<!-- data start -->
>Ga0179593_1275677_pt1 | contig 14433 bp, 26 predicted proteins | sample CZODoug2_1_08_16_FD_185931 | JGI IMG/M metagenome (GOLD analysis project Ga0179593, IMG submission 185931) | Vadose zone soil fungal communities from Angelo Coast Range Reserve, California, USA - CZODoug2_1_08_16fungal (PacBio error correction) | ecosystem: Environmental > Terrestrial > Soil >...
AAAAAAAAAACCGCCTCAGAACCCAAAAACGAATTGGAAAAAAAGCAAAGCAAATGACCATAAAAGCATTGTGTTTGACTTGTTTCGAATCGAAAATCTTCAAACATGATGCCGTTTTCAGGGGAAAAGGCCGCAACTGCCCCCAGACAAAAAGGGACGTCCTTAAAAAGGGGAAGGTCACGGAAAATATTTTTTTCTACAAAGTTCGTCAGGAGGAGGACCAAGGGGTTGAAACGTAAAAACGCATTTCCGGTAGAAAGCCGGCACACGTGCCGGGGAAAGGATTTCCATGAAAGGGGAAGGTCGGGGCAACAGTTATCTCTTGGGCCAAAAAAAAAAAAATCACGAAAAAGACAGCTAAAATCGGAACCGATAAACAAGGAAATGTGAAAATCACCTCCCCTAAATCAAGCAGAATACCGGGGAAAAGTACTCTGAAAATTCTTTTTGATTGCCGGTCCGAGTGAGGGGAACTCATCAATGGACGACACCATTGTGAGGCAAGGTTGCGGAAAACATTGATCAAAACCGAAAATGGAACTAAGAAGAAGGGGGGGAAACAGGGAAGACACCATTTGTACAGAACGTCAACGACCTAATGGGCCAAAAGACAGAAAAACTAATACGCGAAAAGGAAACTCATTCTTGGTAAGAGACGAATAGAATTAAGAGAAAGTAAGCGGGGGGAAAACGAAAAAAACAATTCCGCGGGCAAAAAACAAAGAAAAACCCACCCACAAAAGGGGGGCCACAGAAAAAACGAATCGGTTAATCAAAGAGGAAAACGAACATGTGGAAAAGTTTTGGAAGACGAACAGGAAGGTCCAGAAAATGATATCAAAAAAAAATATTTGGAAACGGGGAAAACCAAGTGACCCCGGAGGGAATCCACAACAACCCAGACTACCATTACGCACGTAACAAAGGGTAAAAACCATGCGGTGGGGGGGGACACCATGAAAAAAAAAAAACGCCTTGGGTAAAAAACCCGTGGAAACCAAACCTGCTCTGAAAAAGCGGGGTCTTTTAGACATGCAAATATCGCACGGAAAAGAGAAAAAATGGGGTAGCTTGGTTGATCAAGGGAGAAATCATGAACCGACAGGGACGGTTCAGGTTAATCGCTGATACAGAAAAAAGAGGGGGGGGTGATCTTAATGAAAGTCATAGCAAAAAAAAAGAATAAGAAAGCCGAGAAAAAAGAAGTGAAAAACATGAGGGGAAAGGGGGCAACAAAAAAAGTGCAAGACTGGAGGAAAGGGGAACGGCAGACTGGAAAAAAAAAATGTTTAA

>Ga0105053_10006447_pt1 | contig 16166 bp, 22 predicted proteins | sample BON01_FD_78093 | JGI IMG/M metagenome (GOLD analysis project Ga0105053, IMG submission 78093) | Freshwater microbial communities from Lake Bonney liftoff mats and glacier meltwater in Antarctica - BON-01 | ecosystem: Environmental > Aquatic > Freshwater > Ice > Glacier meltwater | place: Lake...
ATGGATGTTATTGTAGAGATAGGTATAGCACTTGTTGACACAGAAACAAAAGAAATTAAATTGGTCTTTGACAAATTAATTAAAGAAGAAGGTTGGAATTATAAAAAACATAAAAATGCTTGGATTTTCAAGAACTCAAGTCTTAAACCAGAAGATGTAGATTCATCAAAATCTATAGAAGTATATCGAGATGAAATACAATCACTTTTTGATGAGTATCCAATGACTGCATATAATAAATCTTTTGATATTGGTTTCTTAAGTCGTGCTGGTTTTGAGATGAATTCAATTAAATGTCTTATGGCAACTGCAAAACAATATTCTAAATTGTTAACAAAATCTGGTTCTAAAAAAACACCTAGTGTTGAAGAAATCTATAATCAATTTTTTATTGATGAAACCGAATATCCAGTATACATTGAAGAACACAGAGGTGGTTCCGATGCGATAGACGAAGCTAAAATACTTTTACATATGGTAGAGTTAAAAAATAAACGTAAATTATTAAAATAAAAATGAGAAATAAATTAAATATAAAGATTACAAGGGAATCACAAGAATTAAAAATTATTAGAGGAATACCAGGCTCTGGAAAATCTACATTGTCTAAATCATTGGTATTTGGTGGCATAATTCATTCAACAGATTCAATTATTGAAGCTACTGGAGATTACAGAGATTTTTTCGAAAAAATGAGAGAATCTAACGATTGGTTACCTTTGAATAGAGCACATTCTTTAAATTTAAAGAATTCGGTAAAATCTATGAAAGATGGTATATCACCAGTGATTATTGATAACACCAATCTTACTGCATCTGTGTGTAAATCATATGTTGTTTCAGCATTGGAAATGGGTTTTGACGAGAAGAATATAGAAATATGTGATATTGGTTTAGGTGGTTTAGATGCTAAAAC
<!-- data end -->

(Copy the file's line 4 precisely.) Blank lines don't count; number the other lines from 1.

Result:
ATGGATGTTATTGTAGAGATAGGTATAGCACTTGTTGACACAGAAACAAAAGAAATTAAATTGGTCTTTGACAAATTAATTAAAGAAGAAGGTTGGAATTATAAAAAACATAAAAATGCTTGGATTTTCAAGAACTCAAGTCTTAAACCAGAAGATGTAGATTCATCAAAATCTATAGAAGTATATCGAGATGAAATACAATCACTTTTTGATGAGTATCCAATGACTGCATATAATAAATCTTTTGATATTGGTTTCTTAAGTCGTGCTGGTTTTGAGATGAATTCAATTAAATGTCTTATGGCAACTGCAAAACAATATTCTAAATTGTTAACAAAATCTGGTTCTAAAAAAACACCTAGTGTTGAAGAAATCTATAATCAATTTTTTATTGATGAAACCGAATATCCAGTATACATTGAAGAACACAGAGGTGGTTCCGATGCGATAGACGAAGCTAAAATACTTTTACATATGGTAGAGTTAAAAAATAAACGTAAATTATTAAAATAAAAATGAGAAATAAATTAAATATAAAGATTACAAGGGAATCACAAGAATTAAAAATTATTAGAGGAATACCAGGCTCTGGAAAATCTACATTGTCTAAATCATTGGTATTTGGTGGCATAATTCATTCAACAGATTCAATTATTGAAGCTACTGGAGATTACAGAGATTTTTTCGAAAAAATGAGAGAATCTAACGATTGGTTACCTTTGAATAGAGCACATTCTTTAAATTTAAAGAATTCGGTAAAATCTATGAAAGATGGTATATCACCAGTGATTATTGATAACACCAATCTTACTGCATCTGTGTGTAAATCATATGTTGTTTCAGCATTGGAAATGGGTTTTGACGAGAAGAATATAGAAATATGTGATATTGGTTTAGGTGGTTTAGATGCTAAAAC